Within a portfolio approach that enables flexibility and adaptation, the federal government can place emphasis on performance criteria that prioritizes economic stimulus and greenhouse gas reductions. Including:

  1. Deeper energy retrofits to create more jobs
  2. Reducing energy poverty to help those most in need and increase local spending
  3. Advancing building codes to lock-in savings
  4. Promoting zero-carbon heating solutions to reduce emissions

The federal government can also launch immediate activities by upgrading federal buildings, and buildings in the larger public sector. Programs such as, Greening Government Services that use energy performance contracts and provide clear measurement and accountability, should be ramped up. A recent report indicated that 30% of federal-owned buildings in the National Capital Region are in “critical” or “poor” condition, which is likely indicative of the need for upgrades in other public buildings throughout the country. Topping up funding to achieve deeper savings in affordable housing through the National Housing Strategy is another important area.

Recovery: achieve energy saving missions through “green bank” public investment.

A durable recovery will only be achieved if we restore investor confidence and improve business expectations by providing a clear direction for future growth opportunities. An investment agenda will avoid boom-bust funding cycles and crowd-in the private sector. For this occur, government needs to lead by building economies of scale, demonstrating the economic opportunity, and taking on initial risks.

Other jurisdictions have created “green banks” or “climate banks” that spur new markets for building retrofits. These banks create supporting market structures, such as common underwriting standards and systems to aggregate multiple projects into large-scale portfolios, while also making initial investments. The Canada Infrastructure Bank could play this role, but it needs a clear change in mandate to meet financing needs and develop market institutions for distributed energy solutions, such as building retrofits and solar energy.

A federal “green bank” or building retrofit financing platform mandate should focus on meeting the grand challenges that will provide a clear direction for investment and innovation in the coming decades, including:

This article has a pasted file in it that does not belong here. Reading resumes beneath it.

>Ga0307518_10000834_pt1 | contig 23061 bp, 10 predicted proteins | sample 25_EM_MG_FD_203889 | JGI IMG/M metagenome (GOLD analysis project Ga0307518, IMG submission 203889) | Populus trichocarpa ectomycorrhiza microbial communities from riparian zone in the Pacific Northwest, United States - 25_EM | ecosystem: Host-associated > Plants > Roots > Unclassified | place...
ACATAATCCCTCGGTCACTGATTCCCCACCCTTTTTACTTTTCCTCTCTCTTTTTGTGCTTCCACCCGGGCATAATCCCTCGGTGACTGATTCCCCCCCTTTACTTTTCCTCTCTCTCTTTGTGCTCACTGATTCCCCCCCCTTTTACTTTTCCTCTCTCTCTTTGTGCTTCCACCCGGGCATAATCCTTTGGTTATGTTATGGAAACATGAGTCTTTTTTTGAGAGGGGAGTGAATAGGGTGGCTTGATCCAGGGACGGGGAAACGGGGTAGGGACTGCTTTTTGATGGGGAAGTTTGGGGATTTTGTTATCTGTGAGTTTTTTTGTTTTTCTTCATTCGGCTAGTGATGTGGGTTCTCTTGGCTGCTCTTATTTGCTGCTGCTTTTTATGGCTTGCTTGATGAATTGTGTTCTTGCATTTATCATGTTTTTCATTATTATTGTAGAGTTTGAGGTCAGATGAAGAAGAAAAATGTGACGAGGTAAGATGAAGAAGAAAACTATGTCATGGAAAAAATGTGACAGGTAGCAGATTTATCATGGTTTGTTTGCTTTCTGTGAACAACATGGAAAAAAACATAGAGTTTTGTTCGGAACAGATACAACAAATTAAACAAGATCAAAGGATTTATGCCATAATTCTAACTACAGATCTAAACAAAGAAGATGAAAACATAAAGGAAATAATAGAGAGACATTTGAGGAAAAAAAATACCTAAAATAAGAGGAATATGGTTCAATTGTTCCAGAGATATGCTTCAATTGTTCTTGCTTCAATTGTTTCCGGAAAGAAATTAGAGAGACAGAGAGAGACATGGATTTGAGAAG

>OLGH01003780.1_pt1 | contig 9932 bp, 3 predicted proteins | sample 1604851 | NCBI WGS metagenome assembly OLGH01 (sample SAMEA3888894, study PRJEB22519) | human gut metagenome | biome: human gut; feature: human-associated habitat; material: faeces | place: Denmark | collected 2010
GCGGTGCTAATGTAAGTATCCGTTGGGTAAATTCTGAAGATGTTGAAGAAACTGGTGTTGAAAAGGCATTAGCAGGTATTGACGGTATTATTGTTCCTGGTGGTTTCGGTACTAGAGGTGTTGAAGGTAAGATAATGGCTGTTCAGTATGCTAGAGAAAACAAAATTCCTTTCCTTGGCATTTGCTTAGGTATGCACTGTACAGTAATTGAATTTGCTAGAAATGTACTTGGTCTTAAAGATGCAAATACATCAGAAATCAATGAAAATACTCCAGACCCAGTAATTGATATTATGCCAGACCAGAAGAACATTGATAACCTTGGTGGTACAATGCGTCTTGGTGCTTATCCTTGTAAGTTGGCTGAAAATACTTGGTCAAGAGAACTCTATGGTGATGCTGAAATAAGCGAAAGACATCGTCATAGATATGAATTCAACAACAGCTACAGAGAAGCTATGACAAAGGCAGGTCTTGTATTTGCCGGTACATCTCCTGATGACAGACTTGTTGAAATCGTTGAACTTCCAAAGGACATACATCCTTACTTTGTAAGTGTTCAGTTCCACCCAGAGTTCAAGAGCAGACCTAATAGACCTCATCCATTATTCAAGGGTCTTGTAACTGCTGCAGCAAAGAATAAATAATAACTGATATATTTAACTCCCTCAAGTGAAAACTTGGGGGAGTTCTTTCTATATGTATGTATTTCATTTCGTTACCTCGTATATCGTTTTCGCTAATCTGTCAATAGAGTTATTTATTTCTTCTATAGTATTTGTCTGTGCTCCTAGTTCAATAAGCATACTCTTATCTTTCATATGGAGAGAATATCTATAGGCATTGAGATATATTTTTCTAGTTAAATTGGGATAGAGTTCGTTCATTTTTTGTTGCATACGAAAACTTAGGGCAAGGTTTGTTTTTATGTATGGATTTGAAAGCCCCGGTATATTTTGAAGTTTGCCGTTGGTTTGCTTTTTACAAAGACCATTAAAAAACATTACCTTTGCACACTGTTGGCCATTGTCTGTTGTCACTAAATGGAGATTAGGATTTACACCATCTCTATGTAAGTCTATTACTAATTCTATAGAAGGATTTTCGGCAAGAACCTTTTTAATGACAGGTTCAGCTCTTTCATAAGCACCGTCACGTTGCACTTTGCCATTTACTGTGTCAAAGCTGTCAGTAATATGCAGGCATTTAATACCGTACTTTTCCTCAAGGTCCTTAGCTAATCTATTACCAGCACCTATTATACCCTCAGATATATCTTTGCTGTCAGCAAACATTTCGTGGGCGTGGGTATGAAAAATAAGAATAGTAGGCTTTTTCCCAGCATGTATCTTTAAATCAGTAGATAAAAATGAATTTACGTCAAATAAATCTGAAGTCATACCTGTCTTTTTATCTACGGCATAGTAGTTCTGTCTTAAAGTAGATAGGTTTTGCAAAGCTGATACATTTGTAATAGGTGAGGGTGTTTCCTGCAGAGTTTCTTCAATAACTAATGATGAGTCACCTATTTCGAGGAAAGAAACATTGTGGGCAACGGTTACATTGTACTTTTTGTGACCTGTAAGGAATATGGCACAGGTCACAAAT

1. Decarbonizing the building sector by 2050, if not earlier
  2. Making every new building net-zero energy ready by 2030
  3. Making Canada’s industrial energy productivity exceed the US by 2040

The Expert Panel on Sustainable Finance identified a retrofit opportunity of $250-$300 billion. Assuming standard leverage rates and capital recycling, an initial capitalization of at least $11 billion could spark this market. A sizable investment is needed to demonstrate that improving our building stock will be a major area for new investment in the post-COVID economy.

Build back better by creating an energy efficient economy

It is important to note that each of these suggested policy priorities builds upon the other.

A trained workforce will prepare for effective stimulus and must continue when investment scales up during economic recovery.

The immediate ramp-up of program portfolios will reinforce and expand supply chains capable of implementing investment projects for a “green bank.”

Investments through a “green bank” will focus on delivering long-term carbon reductions, in addition to making energy savings bankable for private investors, while program administrators continue to provide incentives to deliver utility system and provincial policy benefits.

These three steps indicate that energy efficiency activities must be supported right now, that efficiency programs are available and ready to provide a rapid boost to jobs and aggregate demand, and that building a more energy efficiency economy can define a long-term trajectory for investment and innovation required for a durable and meaningful recovery.

If you want to see an energy efficiency economy in the post-COVID world, now is the time to tell your elected representative. We’ve created an easy tool for you to send a letter to your representative in just a few clicks. If we raise our voice together, we have the opportunity to come out of this experience stronger.